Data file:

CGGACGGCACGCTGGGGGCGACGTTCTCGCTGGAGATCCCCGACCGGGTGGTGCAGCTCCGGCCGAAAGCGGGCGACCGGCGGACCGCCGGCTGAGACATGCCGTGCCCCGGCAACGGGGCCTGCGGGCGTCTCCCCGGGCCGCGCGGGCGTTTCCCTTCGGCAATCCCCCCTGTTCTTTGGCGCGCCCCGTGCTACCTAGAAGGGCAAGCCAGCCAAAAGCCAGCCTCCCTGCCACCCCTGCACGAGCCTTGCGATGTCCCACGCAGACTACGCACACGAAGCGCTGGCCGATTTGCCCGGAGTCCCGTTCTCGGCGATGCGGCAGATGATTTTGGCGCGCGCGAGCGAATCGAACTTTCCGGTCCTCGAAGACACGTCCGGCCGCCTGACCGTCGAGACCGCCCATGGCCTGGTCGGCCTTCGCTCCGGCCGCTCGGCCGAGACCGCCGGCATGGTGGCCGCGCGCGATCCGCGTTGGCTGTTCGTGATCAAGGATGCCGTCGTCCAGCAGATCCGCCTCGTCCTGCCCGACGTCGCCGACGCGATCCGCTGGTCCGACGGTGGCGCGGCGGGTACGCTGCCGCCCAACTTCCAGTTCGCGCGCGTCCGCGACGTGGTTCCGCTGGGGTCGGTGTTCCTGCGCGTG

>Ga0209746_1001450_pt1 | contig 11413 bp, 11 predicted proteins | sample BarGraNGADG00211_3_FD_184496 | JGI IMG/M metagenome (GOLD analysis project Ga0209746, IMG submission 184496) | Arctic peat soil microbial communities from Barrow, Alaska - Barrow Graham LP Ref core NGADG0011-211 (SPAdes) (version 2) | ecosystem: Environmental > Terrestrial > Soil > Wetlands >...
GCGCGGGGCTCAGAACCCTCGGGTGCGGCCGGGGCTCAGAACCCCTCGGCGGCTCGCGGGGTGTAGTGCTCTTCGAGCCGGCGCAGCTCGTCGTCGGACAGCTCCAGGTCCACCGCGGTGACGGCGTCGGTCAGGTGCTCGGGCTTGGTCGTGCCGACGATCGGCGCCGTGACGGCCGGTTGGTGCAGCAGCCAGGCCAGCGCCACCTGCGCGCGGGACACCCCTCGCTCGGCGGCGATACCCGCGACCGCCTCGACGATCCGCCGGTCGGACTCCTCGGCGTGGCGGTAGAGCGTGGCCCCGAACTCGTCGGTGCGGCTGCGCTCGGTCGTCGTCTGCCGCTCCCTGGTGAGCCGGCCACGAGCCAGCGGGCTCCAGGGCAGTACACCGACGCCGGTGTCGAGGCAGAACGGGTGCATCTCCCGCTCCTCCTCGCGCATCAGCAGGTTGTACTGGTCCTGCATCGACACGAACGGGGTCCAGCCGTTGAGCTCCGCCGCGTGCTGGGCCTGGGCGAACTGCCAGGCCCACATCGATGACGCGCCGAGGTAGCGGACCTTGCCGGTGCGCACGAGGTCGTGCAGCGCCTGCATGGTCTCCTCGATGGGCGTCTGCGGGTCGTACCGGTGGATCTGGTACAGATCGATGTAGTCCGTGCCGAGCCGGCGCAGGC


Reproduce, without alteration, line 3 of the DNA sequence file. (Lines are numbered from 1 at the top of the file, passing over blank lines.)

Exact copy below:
GCGCGGGGCTCAGAACCCTCGGGTGCGGCCGGGGCTCAGAACCCCTCGGCGGCTCGCGGGGTGTAGTGCTCTTCGAGCCGGCGCAGCTCGTCGTCGGACAGCTCCAGGTCCACCGCGGTGACGGCGTCGGTCAGGTGCTCGGGCTTGGTCGTGCCGACGATCGGCGCCGTGACGGCCGGTTGGTGCAGCAGCCAGGCCAGCGCCACCTGCGCGCGGGACACCCCTCGCTCGGCGGCGATACCCGCGACCGCCTCGACGATCCGCCGGTCGGACTCCTCGGCGTGGCGGTAGAGCGTGGCCCCGAACTCGTCGGTGCGGCTGCGCTCGGTCGTCGTCTGCCGCTCCCTGGTGAGCCGGCCACGAGCCAGCGGGCTCCAGGGCAGTACACCGACGCCGGTGTCGAGGCAGAACGGGTGCATCTCCCGCTCCTCCTCGCGCATCAGCAGGTTGTACTGGTCCTGCATCGACACGAACGGGGTCCAGCCGTTGAGCTCCGCCGCGTGCTGGGCCTGGGCGAACTGCCAGGCCCACATCGATGACGCGCCGAGGTAGCGGACCTTGCCGGTGCGCACGAGGTCGTGCAGCGCCTGCATGGTCTCCTCGATGGGCGTCTGCGGGTCGTACCGGTGGATCTGGTACAGATCGATGTAGTCCGTGCCGAGCCGGCGCAGGC